Robic is a new robotic arm that moves faster than anything the industry has yet seen, the result being that productions can capture things in-camera that were previously very much a post-only experience.
Befitting the world’s highest speed robot camera, Robic rather flew under the radar on debut at IBC last year. Now its distributor, Triptent, wants to take the tech to the wider market in tandem with big name rental houses.
The robotic arm system is claimed by its New York-based developer, Robic Team, to move up to twice as fast any robot arm in the industry.
It features a high-torque follow focus capable of moving from zero to infinity in just 0.25 seconds. It claims precise focus during pre-programmed moves travelling up to 170 kph at 2,500 frames per second. The system is compatible with pro cameras including the Phantom HD, Flex 4K, Red Epic and the ARRI Alexa Mini.
This type of technology has been around since The Matrix bullet-time sequence and is now available off the shelf for commercials and specialist shots, potentially saving a lot of money in post work because the effect can be achieved live.
“We filmed a fire eater and by the time the fire had exited her throat in 2 seconds we had shot her head on and moved the camera around her in 360-degrees,” says Triptent founder Joe Masi. “Those type of angles and moves have never been seen before with the human eye let alone a regular camera and would take months to render in post.”
With a Phantom camera it can run 2500fps at 1920 x 1080 or 1050fps at 4K. In both cases the Phantom captures direct from the sensor to its internal memory in bursts of 4 to 20 seconds at maximum speeds. Data is recorded to a Phantom magazine solid hard drive or to an external computer.
One 4K file can be as heavy as 126GB and around 4TB can be recorded in a day, plus back-up copies.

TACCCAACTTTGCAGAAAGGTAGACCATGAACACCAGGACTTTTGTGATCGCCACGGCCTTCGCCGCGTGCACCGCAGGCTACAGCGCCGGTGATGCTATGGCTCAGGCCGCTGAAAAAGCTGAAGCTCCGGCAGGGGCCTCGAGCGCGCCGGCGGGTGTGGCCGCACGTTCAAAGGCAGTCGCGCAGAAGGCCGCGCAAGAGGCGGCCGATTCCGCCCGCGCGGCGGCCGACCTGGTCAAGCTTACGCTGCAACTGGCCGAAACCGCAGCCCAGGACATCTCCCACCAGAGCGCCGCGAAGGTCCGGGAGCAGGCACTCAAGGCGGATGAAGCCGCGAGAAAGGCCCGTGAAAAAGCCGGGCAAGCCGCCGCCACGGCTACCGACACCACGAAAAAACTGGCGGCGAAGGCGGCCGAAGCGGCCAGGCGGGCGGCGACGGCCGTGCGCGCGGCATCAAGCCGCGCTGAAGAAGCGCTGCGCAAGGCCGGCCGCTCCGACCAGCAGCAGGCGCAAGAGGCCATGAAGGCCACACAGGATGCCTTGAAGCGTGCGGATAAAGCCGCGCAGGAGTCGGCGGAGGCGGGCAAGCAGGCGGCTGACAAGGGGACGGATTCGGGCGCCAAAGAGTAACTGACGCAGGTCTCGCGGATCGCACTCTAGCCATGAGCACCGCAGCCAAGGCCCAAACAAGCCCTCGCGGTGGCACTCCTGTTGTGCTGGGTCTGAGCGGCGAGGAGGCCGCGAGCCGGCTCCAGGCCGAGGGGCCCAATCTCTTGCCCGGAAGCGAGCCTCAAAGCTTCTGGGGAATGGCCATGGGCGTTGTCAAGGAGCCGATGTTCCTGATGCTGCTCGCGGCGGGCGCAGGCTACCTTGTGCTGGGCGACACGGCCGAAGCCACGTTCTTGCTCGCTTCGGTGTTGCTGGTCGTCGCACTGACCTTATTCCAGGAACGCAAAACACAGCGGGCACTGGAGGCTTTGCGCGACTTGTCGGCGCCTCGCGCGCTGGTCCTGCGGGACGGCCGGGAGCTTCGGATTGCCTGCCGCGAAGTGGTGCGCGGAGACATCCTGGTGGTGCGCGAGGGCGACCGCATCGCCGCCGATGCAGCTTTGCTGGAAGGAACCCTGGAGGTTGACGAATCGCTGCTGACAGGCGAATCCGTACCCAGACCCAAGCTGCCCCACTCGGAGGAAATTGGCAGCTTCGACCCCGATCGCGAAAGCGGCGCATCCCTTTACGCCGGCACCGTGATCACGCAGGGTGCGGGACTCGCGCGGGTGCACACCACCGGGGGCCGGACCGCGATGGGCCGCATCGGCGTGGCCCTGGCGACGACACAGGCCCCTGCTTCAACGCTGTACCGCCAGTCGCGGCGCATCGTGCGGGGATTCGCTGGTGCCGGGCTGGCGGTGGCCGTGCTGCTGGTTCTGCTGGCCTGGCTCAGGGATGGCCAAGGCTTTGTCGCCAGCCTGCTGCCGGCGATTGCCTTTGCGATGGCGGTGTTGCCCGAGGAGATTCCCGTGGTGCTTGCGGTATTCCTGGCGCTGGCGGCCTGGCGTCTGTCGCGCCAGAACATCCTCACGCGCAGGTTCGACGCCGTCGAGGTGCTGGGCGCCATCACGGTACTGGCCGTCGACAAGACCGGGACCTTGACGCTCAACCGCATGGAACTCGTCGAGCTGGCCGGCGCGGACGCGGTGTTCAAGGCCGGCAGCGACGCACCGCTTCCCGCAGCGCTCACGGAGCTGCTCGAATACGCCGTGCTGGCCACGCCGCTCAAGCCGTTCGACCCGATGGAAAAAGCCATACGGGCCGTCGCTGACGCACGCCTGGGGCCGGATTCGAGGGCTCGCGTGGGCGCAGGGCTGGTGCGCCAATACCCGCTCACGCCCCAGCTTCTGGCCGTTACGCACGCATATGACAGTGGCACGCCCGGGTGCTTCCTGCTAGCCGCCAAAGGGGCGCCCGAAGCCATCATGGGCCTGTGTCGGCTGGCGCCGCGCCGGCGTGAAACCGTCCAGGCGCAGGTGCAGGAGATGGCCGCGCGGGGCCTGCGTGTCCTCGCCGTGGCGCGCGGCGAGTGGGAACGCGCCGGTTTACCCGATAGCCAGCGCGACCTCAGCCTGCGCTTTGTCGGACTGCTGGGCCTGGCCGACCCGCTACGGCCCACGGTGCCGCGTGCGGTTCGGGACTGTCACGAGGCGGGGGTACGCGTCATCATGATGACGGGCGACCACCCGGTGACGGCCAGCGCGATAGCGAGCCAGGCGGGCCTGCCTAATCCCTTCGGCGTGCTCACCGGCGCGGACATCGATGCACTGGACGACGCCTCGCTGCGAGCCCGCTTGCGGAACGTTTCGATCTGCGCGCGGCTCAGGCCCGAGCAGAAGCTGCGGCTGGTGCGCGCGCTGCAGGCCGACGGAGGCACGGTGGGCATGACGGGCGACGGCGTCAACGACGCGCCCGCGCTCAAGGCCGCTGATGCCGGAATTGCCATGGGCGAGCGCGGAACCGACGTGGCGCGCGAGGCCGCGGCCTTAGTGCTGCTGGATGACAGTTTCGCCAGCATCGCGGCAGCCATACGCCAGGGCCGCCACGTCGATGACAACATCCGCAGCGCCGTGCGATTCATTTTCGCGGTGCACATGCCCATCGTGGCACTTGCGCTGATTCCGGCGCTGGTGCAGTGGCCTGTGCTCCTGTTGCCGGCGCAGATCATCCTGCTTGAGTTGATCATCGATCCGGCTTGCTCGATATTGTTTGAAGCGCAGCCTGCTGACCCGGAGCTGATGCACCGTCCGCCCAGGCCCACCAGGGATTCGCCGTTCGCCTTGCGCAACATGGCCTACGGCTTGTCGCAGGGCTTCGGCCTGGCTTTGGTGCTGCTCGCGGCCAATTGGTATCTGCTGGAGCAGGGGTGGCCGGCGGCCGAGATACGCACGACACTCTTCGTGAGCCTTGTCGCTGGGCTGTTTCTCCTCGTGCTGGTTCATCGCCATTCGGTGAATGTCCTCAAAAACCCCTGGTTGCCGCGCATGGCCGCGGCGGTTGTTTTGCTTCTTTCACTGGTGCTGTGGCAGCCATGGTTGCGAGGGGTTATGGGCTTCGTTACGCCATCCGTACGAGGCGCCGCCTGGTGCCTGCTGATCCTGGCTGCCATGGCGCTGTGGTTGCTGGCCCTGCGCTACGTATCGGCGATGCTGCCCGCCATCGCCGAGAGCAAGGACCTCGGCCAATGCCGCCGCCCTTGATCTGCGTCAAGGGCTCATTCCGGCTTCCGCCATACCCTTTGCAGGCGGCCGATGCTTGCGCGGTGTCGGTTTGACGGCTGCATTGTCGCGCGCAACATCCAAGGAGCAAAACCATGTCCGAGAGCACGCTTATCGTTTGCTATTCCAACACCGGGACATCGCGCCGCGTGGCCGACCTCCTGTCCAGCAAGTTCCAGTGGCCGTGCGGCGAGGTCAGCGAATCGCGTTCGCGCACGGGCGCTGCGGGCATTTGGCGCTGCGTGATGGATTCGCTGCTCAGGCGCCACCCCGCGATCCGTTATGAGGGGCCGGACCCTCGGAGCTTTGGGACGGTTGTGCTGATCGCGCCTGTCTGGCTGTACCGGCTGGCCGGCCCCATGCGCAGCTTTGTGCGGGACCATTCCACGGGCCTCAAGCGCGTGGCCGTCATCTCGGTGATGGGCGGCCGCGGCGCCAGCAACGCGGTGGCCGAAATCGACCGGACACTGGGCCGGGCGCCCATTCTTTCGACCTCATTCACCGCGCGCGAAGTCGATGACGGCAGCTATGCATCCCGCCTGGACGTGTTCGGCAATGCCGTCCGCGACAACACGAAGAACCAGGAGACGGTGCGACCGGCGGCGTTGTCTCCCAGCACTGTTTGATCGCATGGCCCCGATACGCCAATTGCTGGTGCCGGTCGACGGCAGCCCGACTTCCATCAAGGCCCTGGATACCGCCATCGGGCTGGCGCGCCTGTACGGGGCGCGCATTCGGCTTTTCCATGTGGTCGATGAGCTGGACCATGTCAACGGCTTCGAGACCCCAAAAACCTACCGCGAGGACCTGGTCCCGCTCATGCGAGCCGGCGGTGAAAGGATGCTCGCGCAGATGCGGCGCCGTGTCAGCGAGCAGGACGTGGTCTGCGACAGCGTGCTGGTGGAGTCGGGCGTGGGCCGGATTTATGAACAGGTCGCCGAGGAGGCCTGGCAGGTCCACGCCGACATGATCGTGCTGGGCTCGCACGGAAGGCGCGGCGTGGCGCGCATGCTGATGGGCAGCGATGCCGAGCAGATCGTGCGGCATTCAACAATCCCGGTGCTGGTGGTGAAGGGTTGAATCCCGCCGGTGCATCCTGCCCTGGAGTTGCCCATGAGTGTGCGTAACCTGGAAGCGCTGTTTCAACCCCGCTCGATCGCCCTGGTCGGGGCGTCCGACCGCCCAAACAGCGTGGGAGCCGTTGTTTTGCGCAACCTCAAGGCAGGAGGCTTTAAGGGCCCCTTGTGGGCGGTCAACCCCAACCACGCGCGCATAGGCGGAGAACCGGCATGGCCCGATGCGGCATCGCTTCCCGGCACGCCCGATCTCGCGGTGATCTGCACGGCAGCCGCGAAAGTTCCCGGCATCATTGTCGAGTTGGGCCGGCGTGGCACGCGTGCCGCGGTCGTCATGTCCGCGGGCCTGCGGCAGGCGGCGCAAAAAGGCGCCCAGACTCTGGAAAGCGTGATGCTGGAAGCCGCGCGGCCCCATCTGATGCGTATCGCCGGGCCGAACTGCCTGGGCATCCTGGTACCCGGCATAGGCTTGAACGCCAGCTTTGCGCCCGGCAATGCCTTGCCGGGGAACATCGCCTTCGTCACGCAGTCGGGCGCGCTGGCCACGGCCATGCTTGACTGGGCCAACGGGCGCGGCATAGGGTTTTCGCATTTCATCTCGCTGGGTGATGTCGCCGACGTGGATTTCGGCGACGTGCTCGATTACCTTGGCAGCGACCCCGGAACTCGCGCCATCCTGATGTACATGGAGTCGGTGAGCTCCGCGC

In order to play the file on an external monitor the camera can display an HD SDI file on a conventional monitor for inspection.
The hardware comprises a set of four motion control arms developed by Staubli. These were custom engineered with software, called Nando 7, to service high-speed cinematography workflows.
Two of the robotic arms, together with the custom Robic software, are designed to control cameras, and two are designed to control objects. The camera control arms can be used alone, or programmed to follow the movements of an object mounted on another Robic arm for synced capture. The camera arms can be controlled and programmed via Sony PS4 controller, “dramatically reducing prep time,” says Masi.
“What makes us different is that all other robotic camera systems run on the same motion control software which is kind of limiting,” he says. “We created our own program from scratch.”
The software controls the robotic arm, follow focus, air pistons, motors, solenoids, valves and relays. It also controls IR sensors to trigger recording of the action in a scene.
“The IR light (or laser, depending on distance), emits a continuous signal,” explains software engineer Fernando Kocking. “When the light beam reaches an IR sensor on an object the light is interrupted ‘telling’ the computer to run the scene. The trigger system can be attached to many types of sensors - even something as simple as a switch.”
An initial set-up will typically take 45 minutes, and depending on the complexity of the shot, it takes 30 minutes or less in between setups for programming and adjustments.
Masi says he’s in talks with larger TV and film rental companies and also to industries outside film like aerospace and automotive for filming crash tests.